Asian Heritage Month; a profile of Hogan Yu

May 18, 2021

Hua-Zhong (Hogan) Yu is a Professor in the Department of Chemistry with joint affiliations with 4D Labs and the Department of Molecular Biology and Biochemistry

 

Briefly explain your research area

I'm a chemist by training. I went to Shandong university at an age of 16 for an undergraduate degree in chemistry and did a Ph.D. in material science from Peking University in China. I also completed two years of postdoctoral research in the States. I came to Canada in 1999 and briefly worked for the National Research Council in Ottawa.

What inspired you to be a scientist?

My childhood dream was to be a journalist. My elder brother was a medical doctor, one of the early generations of Chinese students who had the opportunity to go to university after the policy of reformation. At the time, my family felt that studying science was more stable and less risky career-wise. Indeed, I was very good at chemistry and biology during my high school, and my brother suggested that I study science.

What do you love most about your work?

I have undergrad, graduate students and research fellows that I love to interact with, seeing how I can help them get on a better career path and obtain good results in their research is a pleasure. We had an email yesterday from CBC about one of our inventions to make waterproof coatings, for example. So there are two things: one is accomplishing discoveries with the help of students, and the other is to educate students. I’m quite proud of all of my graduate students.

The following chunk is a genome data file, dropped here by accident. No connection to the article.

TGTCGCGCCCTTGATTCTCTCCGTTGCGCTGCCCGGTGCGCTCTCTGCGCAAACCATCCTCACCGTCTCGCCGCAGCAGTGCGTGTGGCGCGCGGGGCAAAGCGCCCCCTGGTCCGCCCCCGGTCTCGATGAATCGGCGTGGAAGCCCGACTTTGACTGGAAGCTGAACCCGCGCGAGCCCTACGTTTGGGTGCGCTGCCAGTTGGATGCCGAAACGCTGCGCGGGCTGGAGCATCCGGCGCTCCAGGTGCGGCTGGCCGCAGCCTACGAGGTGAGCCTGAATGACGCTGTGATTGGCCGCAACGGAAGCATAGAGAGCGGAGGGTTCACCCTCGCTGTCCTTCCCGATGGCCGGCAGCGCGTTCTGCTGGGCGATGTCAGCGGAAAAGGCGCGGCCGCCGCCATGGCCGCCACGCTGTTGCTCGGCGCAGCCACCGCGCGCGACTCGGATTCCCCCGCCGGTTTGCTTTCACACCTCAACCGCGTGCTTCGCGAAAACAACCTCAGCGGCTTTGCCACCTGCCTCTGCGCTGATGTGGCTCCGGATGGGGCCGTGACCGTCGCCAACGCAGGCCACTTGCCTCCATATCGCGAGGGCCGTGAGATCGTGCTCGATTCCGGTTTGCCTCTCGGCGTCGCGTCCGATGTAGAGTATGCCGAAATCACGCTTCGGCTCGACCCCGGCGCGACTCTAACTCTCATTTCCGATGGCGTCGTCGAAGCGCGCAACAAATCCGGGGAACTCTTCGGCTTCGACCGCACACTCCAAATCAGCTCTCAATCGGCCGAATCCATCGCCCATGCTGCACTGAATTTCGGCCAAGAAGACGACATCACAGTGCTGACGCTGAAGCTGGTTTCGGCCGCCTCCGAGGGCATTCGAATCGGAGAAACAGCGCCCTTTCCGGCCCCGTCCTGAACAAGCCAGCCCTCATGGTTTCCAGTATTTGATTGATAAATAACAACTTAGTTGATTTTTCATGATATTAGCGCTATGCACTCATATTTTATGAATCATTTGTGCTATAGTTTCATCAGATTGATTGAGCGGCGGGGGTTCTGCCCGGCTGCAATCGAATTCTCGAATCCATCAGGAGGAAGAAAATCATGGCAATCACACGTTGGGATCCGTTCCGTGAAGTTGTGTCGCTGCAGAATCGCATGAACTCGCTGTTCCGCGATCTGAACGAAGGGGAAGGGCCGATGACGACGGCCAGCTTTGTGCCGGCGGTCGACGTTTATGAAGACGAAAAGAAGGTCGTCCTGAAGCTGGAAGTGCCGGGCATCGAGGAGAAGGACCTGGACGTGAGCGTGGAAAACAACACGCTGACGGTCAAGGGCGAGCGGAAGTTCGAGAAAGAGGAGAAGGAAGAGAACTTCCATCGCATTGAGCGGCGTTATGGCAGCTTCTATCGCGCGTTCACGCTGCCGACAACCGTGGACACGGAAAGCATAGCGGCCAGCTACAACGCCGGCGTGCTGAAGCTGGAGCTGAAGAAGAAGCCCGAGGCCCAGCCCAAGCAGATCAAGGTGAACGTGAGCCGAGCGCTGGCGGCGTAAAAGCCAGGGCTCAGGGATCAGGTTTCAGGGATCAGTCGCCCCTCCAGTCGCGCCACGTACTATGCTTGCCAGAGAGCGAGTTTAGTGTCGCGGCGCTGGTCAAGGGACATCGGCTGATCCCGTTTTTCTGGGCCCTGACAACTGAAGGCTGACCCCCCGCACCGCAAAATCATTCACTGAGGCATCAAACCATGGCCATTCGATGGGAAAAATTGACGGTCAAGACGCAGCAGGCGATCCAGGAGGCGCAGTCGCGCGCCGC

What kinds of barriers in your work or studies have you faced?

Funding, of course. We also have challenges recruiting the best students at SFU. I have a lot of good students, but compared to other major universities, it’s much more challenging for us.

Are the barriers higher for Asian scientists?

In 2015, at one of the international scholar awards, I met David Chen from UBC. He is a senior scientist — one of the early generations of Asian professors. He said, “If you want to get an award and if you’re just better, slightly better, the answer is ‘no’, you wouldn't get it. You have to be at least 150% or 200% better.” But interestingly, the next year, both of us won the award. People might say, “So, that wasn't really true.”  But it’s not about individuals. The barriers still exist.

What suggestions do you have on how to make academia a diverse and inclusive space?

One of the solutions has to be based on what is happening here in BC. For example, in Vancouver, people don't think Asians would be looked at differently, but still, they are. Asians comprise 25% of the population, but that doesn’t mean there are no differences. We have to look at the local problems — what we have, and what we face.

By September, students will return here, and many of them have an Asian background. In this pandemic, people are not in their best mood, and many of them point fingers at Asians. Universities have to have resources in place if something happens — like the incident in UBC with a Korean girl who was threatened and verbally abused. If this kind of problem happens, do we have plans, anything in place to deal with such situations? How many non-Caucasian professors do we have to hire? That's an important question for sure, but there are a lot of immediate problems that we need to look into.

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